<blockquote><a href="#210482"><em>In reply to PincasX:</em></a></blockquote><p>Once it's been demonstrated that the number can't be arrived at scientifically what explanation is left?</p><p><br></p>
<blockquote><a href="#210489"><em>In reply to PincasX:</em></a></blockquote><p>I believe I just did. Or do you think Apple has done a 3D scan of everyone in the world?</p><p><br></p><p>Here's Apple's Face ID security document. Notice that they don't say anything about how they came up with the 1 in 1,000,000 probability, they just state it as a fact:</p><p>images.apple.com/business/docs/FaceID_Security_Guide.pdf</p><p><br></p>
<blockquote><a href="#210607"><em>In reply to PincasX:</em></a></blockquote><p>You can theorize all you want about bone structure negating the need to study all faces (or even a statistically significant percentage) but it's still just a theory, not a proven fact. Yes, scientists can look at a skull and tell you something about that individual's appearance but not necessarily about anyone else's appearance. If you can point to some scientific paper that claims that facial features of everyone in the world (or again a statistically valid subset) is known based on some common features, I'm all ears.</p><p><br></p><p>You should also understand that Apple's system uses neural nets whose method of determining an outcome in unknowable. While a conventional algorithm can be analyzed to determine is efficacy, the efficacy of a NN can only be approximately determined by testing it against a large amount of data. http://www.technologyreview.com/s/604087/the-dark-secret-at-the-heart-of-ai/</p><p><br></p><p>In conclusion, the lack of knowledge about facial features across the entire world combined with lack of understanding of how the "algorithm" works means that no credible estimation of correctness can be determined. </p>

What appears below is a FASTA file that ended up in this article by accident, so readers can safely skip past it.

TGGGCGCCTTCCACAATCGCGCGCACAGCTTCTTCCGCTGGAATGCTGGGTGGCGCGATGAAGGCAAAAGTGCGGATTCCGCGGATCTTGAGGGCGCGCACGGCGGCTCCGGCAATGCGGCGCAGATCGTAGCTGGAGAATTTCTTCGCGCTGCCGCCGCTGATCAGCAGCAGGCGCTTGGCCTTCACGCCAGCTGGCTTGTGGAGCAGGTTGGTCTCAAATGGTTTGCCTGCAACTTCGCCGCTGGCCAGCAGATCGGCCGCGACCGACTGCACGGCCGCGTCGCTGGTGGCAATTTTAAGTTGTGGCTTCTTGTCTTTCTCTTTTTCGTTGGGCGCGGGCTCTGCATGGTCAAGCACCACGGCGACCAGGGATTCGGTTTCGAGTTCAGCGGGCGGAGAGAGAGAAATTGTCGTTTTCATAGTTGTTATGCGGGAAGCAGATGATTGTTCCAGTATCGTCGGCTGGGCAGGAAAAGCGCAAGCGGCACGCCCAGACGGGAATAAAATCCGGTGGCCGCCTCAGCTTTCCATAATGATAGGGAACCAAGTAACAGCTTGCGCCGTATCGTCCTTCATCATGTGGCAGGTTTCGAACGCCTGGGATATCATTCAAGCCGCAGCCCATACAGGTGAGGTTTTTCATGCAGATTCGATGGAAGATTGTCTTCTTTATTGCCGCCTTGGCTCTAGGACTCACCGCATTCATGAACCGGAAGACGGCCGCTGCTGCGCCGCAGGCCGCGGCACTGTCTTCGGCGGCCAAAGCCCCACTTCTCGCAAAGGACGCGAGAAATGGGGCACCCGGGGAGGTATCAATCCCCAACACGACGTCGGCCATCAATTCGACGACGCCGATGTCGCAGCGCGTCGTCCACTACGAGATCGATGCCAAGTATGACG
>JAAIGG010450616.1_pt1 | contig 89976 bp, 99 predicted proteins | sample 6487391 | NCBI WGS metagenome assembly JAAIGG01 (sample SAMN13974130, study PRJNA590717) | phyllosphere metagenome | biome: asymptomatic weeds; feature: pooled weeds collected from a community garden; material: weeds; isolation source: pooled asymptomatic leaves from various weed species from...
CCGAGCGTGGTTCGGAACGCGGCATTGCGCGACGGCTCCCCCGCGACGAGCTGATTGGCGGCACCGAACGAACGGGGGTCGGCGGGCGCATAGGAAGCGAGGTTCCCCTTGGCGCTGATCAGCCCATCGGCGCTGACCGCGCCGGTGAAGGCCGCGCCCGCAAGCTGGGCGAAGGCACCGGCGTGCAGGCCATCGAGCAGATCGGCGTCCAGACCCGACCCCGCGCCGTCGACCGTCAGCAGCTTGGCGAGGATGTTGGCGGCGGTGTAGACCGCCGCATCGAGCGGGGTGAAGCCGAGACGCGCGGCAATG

<blockquote><a href="#210740"><em>In reply to PincasX:</em></a></blockquote><p>There's not much conjecture in my claim. I have a 25-year-old Neural Network textbook on my shelf that says the same thing as the article I referenced about the inability to know how a NN comes up with an answer. You probably disagree, but IMO anyone claiming that Apple has enough data on people's faces to make a determination of the accuracy of their face recognition system has more of a burden of proof than anyone who disputes it (even if the inscrutability of neural nets were not a factor).</p><p><br></p><p>If MS, Google, or Apple announced a probability of a bug in their software or hardware would you believe it? Why is this particular claim of Apple's any different?</p><p><br></p><p>Finally, keep in mind that I'm not making any claims about the efficacy of their system, for all I know it could be more accurate than 1 in 1,000,000, I'm just questioning their ability to estimate that efficacy with reasonable accuracy.</p>